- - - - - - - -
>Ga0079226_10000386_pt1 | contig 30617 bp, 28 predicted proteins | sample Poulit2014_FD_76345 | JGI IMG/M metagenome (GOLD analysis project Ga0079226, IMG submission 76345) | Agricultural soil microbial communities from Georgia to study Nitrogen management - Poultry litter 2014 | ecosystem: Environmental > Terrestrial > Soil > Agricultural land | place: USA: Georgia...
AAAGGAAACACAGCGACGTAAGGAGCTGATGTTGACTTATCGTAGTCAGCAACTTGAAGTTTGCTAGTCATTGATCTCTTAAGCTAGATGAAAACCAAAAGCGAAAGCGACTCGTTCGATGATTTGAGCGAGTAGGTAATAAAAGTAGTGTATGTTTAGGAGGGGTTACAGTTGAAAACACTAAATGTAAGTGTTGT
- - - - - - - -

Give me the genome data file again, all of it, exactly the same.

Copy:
>Ga0079226_10000386_pt1 | contig 30617 bp, 28 predicted proteins | sample Poulit2014_FD_76345 | JGI IMG/M metagenome (GOLD analysis project Ga0079226, IMG submission 76345) | Agricultural soil microbial communities from Georgia to study Nitrogen management - Poultry litter 2014 | ecosystem: Environmental > Terrestrial > Soil > Agricultural land | place: USA: Georgia...
AAAGGAAACACAGCGACGTAAGGAGCTGATGTTGACTTATCGTAGTCAGCAACTTGAAGTTTGCTAGTCATTGATCTCTTAAGCTAGATGAAAACCAAAAGCGAAAGCGACTCGTTCGATGATTTGAGCGAGTAGGTAATAAAAGTAGTGTATGTTTAGGAGGGGTTACAGTTGAAAACACTAAATGTAAGTGTTGT